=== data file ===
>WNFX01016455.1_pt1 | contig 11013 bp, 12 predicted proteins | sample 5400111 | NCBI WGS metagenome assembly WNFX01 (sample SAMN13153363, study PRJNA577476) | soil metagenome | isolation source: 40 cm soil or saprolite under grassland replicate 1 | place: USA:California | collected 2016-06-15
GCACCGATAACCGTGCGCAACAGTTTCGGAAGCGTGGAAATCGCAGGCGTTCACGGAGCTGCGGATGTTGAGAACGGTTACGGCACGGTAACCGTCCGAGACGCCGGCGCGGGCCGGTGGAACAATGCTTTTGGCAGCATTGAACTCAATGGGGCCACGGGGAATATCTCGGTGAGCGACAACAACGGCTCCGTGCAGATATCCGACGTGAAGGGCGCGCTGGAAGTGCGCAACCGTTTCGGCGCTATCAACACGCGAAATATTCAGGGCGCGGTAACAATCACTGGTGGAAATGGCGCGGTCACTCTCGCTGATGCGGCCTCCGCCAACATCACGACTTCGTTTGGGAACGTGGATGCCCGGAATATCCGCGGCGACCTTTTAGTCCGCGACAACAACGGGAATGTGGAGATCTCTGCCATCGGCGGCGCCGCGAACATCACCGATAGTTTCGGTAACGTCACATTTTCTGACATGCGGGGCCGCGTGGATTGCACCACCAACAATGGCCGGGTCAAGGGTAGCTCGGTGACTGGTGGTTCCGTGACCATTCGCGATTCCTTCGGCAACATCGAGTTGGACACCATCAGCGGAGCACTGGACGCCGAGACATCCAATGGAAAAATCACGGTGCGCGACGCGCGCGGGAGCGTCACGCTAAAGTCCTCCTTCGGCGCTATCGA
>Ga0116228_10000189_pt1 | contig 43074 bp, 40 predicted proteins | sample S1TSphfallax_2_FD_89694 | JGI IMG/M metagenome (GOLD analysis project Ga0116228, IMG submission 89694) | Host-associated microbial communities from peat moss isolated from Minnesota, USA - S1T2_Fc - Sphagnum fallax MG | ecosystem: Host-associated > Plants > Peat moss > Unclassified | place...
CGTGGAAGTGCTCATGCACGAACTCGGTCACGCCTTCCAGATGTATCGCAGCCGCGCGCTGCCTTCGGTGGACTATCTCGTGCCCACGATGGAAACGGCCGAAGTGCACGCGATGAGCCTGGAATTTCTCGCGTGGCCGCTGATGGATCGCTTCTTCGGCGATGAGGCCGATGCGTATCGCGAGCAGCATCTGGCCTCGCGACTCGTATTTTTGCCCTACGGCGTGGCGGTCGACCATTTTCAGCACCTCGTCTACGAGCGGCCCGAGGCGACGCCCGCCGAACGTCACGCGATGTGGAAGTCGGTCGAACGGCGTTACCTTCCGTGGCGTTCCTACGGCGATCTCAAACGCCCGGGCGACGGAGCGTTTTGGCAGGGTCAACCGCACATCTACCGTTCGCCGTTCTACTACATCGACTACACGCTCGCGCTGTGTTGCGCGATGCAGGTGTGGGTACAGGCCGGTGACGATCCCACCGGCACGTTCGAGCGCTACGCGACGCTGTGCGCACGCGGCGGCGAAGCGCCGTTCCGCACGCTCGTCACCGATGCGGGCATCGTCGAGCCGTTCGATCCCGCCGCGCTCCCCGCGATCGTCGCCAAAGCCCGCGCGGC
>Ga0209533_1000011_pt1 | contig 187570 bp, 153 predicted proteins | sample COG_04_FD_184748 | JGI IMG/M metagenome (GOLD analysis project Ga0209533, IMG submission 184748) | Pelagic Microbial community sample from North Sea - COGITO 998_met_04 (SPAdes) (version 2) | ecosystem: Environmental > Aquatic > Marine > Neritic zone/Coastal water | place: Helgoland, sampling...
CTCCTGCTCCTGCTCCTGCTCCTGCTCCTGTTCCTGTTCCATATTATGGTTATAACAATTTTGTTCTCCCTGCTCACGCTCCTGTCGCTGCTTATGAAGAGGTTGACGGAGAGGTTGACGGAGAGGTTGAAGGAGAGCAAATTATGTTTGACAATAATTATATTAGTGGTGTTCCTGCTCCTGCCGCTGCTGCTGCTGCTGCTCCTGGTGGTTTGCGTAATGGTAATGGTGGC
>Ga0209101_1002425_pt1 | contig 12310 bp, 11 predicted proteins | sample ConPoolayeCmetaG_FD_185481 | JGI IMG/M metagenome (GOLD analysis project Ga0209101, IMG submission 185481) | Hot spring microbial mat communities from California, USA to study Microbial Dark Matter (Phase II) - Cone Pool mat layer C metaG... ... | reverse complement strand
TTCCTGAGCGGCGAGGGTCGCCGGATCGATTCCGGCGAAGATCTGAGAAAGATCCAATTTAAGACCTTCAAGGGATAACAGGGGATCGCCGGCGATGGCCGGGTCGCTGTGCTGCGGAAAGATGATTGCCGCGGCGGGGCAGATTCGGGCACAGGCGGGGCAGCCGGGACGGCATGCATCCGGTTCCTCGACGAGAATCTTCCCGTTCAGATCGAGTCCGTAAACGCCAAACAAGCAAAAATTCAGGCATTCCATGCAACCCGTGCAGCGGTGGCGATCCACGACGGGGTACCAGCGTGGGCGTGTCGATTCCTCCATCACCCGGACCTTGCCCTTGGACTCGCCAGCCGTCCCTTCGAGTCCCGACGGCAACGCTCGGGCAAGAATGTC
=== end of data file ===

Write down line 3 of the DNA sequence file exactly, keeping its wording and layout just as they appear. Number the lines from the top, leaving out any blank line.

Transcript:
>Ga0116228_10000189_pt1 | contig 43074 bp, 40 predicted proteins | sample S1TSphfallax_2_FD_89694 | JGI IMG/M metagenome (GOLD analysis project Ga0116228, IMG submission 89694) | Host-associated microbial communities from peat moss isolated from Minnesota, USA - S1T2_Fc - Sphagnum fallax MG | ecosystem: Host-associated > Plants > Peat moss > Unclassified | place...